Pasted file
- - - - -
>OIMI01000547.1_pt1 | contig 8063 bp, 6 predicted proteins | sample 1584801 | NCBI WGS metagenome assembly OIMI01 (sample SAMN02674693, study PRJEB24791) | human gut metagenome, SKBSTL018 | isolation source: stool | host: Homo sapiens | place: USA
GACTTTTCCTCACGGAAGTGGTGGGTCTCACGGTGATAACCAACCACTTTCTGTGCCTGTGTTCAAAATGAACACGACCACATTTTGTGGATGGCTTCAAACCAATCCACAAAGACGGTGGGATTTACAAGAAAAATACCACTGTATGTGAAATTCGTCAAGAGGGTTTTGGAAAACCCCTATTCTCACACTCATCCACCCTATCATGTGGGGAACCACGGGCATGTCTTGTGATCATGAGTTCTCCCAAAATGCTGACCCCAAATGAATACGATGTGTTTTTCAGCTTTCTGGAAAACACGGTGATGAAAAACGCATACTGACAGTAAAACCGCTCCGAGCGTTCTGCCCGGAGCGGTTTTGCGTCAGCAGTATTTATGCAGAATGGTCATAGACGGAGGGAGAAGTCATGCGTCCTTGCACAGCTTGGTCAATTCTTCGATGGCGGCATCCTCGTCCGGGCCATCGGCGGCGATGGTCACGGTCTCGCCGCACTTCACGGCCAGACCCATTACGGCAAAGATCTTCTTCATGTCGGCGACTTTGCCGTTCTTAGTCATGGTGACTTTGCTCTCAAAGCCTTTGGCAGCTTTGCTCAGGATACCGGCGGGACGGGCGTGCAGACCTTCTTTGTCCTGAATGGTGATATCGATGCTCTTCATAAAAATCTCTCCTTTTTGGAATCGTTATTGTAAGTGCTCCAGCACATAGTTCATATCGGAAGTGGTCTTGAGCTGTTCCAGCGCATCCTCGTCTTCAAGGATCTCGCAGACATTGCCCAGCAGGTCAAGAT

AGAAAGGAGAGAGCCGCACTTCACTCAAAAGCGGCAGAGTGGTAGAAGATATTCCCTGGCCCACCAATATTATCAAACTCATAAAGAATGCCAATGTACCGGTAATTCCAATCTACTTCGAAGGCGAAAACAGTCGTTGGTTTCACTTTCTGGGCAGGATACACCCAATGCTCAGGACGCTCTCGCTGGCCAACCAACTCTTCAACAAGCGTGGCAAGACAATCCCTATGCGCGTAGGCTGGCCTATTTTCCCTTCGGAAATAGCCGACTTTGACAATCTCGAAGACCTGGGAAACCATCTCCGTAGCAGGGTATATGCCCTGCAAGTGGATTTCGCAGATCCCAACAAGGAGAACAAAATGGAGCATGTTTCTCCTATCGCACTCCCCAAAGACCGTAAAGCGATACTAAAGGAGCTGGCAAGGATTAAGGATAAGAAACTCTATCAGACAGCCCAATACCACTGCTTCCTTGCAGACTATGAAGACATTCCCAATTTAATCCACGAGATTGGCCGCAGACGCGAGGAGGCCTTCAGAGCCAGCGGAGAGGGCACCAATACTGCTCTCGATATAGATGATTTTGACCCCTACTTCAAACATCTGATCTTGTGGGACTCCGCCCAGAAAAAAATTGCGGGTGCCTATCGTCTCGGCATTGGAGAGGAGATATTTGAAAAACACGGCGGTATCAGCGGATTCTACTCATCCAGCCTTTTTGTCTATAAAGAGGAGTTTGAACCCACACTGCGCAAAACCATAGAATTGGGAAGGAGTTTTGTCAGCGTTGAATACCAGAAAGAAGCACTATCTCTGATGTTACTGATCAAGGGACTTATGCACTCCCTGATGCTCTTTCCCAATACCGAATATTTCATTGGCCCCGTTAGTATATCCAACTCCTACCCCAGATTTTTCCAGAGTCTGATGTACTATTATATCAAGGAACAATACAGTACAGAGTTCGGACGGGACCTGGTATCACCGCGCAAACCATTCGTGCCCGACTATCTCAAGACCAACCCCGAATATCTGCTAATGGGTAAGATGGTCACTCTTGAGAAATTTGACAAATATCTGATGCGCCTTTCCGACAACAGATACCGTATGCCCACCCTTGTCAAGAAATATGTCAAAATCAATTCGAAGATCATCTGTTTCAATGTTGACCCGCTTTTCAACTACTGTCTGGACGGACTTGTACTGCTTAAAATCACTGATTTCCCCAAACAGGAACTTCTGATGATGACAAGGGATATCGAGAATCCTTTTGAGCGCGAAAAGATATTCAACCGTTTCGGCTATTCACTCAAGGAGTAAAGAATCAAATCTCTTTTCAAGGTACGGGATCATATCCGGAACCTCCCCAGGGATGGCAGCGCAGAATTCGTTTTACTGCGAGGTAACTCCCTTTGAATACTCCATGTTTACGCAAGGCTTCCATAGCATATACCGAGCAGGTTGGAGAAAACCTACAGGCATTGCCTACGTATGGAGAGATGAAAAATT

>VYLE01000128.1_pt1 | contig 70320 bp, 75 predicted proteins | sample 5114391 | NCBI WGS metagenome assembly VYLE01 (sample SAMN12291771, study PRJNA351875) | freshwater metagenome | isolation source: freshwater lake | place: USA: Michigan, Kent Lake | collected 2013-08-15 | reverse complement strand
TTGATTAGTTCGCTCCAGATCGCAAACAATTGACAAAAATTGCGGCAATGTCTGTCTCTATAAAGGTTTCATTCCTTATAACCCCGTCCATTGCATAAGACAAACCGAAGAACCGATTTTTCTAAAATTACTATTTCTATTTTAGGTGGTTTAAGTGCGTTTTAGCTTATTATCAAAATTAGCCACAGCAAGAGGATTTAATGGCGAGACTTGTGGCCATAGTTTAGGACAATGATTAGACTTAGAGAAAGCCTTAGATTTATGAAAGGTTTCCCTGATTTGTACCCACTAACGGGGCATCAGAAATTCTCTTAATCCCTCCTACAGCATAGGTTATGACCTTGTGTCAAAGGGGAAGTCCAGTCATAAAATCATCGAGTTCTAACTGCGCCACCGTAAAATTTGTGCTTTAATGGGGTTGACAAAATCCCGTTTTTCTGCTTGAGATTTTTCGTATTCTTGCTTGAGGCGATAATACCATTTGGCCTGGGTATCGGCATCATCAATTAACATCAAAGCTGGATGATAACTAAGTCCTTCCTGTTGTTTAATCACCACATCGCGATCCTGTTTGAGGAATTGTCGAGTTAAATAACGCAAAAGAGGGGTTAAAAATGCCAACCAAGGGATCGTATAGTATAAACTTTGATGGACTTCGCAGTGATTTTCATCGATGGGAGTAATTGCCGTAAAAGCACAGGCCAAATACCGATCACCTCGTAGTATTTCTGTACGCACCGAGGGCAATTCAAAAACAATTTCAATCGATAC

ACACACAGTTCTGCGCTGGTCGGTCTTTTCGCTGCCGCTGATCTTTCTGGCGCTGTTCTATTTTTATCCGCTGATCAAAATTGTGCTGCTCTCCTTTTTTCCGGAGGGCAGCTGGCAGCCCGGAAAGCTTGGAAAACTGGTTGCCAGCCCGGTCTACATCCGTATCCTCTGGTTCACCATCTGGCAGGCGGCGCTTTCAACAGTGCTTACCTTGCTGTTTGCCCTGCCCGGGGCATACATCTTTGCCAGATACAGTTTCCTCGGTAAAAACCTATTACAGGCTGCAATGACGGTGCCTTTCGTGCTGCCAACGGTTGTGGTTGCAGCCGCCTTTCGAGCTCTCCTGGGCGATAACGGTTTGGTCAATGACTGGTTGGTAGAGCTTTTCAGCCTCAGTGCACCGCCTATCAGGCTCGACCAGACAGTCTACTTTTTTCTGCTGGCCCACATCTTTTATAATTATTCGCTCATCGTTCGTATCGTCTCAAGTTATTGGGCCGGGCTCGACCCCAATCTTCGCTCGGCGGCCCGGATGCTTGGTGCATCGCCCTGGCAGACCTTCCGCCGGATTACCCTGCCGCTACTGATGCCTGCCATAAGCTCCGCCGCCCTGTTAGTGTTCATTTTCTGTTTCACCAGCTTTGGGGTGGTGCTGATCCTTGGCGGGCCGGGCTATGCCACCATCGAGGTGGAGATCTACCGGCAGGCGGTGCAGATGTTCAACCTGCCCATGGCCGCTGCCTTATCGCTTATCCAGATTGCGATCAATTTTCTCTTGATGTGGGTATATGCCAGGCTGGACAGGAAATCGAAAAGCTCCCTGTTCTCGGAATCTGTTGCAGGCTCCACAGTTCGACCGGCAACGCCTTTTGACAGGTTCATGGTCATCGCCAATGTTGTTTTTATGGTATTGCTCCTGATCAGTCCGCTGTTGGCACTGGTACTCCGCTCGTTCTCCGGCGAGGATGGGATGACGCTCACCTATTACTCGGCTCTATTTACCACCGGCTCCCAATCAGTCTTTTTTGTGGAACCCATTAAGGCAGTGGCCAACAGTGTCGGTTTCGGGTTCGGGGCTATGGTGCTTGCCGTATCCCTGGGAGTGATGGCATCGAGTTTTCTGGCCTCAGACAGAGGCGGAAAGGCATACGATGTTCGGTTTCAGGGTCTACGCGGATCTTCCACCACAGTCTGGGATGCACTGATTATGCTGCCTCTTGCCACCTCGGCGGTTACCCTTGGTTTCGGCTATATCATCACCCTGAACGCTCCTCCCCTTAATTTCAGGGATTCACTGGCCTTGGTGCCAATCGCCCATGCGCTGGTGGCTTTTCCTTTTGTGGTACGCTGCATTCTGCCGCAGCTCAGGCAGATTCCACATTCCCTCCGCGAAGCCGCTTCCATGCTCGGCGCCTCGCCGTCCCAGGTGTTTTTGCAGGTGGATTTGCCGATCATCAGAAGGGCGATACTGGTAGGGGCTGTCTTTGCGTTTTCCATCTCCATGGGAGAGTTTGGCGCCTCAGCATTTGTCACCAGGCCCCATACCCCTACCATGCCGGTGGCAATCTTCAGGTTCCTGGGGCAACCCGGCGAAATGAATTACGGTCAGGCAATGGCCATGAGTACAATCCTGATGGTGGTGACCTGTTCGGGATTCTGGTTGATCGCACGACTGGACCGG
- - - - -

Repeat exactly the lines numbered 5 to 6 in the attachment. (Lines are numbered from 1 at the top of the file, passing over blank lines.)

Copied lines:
TTGATTAGTTCGCTCCAGATCGCAAACAATTGACAAAAATTGCGGCAATGTCTGTCTCTATAAAGGTTTCATTCCTTATAACCCCGTCCATTGCATAAGACAAACCGAAGAACCGATTTTTCTAAAATTACTATTTCTATTTTAGGTGGTTTAAGTGCGTTTTAGCTTATTATCAAAATTAGCCACAGCAAGAGGATTTAATGGCGAGACTTGTGGCCATAGTTTAGGACAATGATTAGACTTAGAGAAAGCCTTAGATTTATGAAAGGTTTCCCTGATTTGTACCCACTAACGGGGCATCAGAAATTCTCTTAATCCCTCCTACAGCATAGGTTATGACCTTGTGTCAAAGGGGAAGTCCAGTCATAAAATCATCGAGTTCTAACTGCGCCACCGTAAAATTTGTGCTTTAATGGGGTTGACAAAATCCCGTTTTTCTGCTTGAGATTTTTCGTATTCTTGCTTGAGGCGATAATACCATTTGGCCTGGGTATCGGCATCATCAATTAACATCAAAGCTGGATGATAACTAAGTCCTTCCTGTTGTTTAATCACCACATCGCGATCCTGTTTGAGGAATTGTCGAGTTAAATAACGCAAAAGAGGGGTTAAAAATGCCAACCAAGGGATCGTATAGTATAAACTTTGATGGACTTCGCAGTGATTTTCATCGATGGGAGTAATTGCCGTAAAAGCACAGGCCAAATACCGATCACCTCGTAGTATTTCTGTACGCACCGAGGGCAATTCAAAAACAATTTCAATCGATAC

ACACACAGTTCTGCGCTGGTCGGTCTTTTCGCTGCCGCTGATCTTTCTGGCGCTGTTCTATTTTTATCCGCTGATCAAAATTGTGCTGCTCTCCTTTTTTCCGGAGGGCAGCTGGCAGCCCGGAAAGCTTGGAAAACTGGTTGCCAGCCCGGTCTACATCCGTATCCTCTGGTTCACCATCTGGCAGGCGGCGCTTTCAACAGTGCTTACCTTGCTGTTTGCCCTGCCCGGGGCATACATCTTTGCCAGATACAGTTTCCTCGGTAAAAACCTATTACAGGCTGCAATGACGGTGCCTTTCGTGCTGCCAACGGTTGTGGTTGCAGCCGCCTTTCGAGCTCTCCTGGGCGATAACGGTTTGGTCAATGACTGGTTGGTAGAGCTTTTCAGCCTCAGTGCACCGCCTATCAGGCTCGACCAGACAGTCTACTTTTTTCTGCTGGCCCACATCTTTTATAATTATTCGCTCATCGTTCGTATCGTCTCAAGTTATTGGGCCGGGCTCGACCCCAATCTTCGCTCGGCGGCCCGGATGCTTGGTGCATCGCCCTGGCAGACCTTCCGCCGGATTACCCTGCCGCTACTGATGCCTGCCATAAGCTCCGCCGCCCTGTTAGTGTTCATTTTCTGTTTCACCAGCTTTGGGGTGGTGCTGATCCTTGGCGGGCCGGGCTATGCCACCATCGAGGTGGAGATCTACCGGCAGGCGGTGCAGATGTTCAACCTGCCCATGGCCGCTGCCTTATCGCTTATCCAGATTGCGATCAATTTTCTCTTGATGTGGGTATATGCCAGGCTGGACAGGAAATCGAAAAGCTCCCTGTTCTCGGAATCTGTTGCAGGCTCCACAGTTCGACCGGCAACGCCTTTTGACAGGTTCATGGTCATCGCCAATGTTGTTTTTATGGTATTGCTCCTGATCAGTCCGCTGTTGGCACTGGTACTCCGCTCGTTCTCCGGCGAGGATGGGATGACGCTCACCTATTACTCGGCTCTATTTACCACCGGCTCCCAATCAGTCTTTTTTGTGGAACCCATTAAGGCAGTGGCCAACAGTGTCGGTTTCGGGTTCGGGGCTATGGTGCTTGCCGTATCCCTGGGAGTGATGGCATCGAGTTTTCTGGCCTCAGACAGAGGCGGAAAGGCATACGATGTTCGGTTTCAGGGTCTACGCGGATCTTCCACCACAGTCTGGGATGCACTGATTATGCTGCCTCTTGCCACCTCGGCGGTTACCCTTGGTTTCGGCTATATCATCACCCTGAACGCTCCTCCCCTTAATTTCAGGGATTCACTGGCCTTGGTGCCAATCGCCCATGCGCTGGTGGCTTTTCCTTTTGTGGTACGCTGCATTCTGCCGCAGCTCAGGCAGATTCCACATTCCCTCCGCGAAGCCGCTTCCATGCTCGGCGCCTCGCCGTCCCAGGTGTTTTTGCAGGTGGATTTGCCGATCATCAGAAGGGCGATACTGGTAGGGGCTGTCTTTGCGTTTTCCATCTCCATGGGAGAGTTTGGCGCCTCAGCATTTGTCACCAGGCCCCATACCCCTACCATGCCGGTGGCAATCTTCAGGTTCCTGGGGCAACCCGGCGAAATGAATTACGGTCAGGCAATGGCCATGAGTACAATCCTGATGGTGGTGACCTGTTCGGGATTCTGGTTGATCGCACGACTGGACCGG